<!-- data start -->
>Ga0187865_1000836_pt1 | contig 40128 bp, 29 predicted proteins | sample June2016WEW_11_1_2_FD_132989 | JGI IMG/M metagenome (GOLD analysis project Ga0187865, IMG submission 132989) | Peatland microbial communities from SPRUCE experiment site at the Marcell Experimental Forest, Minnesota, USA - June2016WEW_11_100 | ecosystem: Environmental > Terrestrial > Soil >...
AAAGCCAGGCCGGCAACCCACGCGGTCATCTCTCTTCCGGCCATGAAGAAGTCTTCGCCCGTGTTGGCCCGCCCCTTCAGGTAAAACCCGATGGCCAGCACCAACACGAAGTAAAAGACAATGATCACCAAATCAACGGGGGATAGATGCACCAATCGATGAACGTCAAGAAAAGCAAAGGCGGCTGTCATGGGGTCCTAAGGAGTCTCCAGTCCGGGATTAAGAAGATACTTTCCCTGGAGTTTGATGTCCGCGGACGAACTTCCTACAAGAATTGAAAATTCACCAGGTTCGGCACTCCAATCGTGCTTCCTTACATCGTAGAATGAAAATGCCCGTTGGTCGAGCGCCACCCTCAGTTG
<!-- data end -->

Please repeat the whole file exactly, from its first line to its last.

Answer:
>Ga0187865_1000836_pt1 | contig 40128 bp, 29 predicted proteins | sample June2016WEW_11_1_2_FD_132989 | JGI IMG/M metagenome (GOLD analysis project Ga0187865, IMG submission 132989) | Peatland microbial communities from SPRUCE experiment site at the Marcell Experimental Forest, Minnesota, USA - June2016WEW_11_100 | ecosystem: Environmental > Terrestrial > Soil >...
AAAGCCAGGCCGGCAACCCACGCGGTCATCTCTCTTCCGGCCATGAAGAAGTCTTCGCCCGTGTTGGCCCGCCCCTTCAGGTAAAACCCGATGGCCAGCACCAACACGAAGTAAAAGACAATGATCACCAAATCAACGGGGGATAGATGCACCAATCGATGAACGTCAAGAAAAGCAAAGGCGGCTGTCATGGGGTCCTAAGGAGTCTCCAGTCCGGGATTAAGAAGATACTTTCCCTGGAGTTTGATGTCCGCGGACGAACTTCCTACAAGAATTGAAAATTCACCAGGTTCGGCACTCCAATCGTGCTTCCTTACATCGTAGAATGAAAATGCCCGTTGGTCGAGCGCCACCCTCAGTTG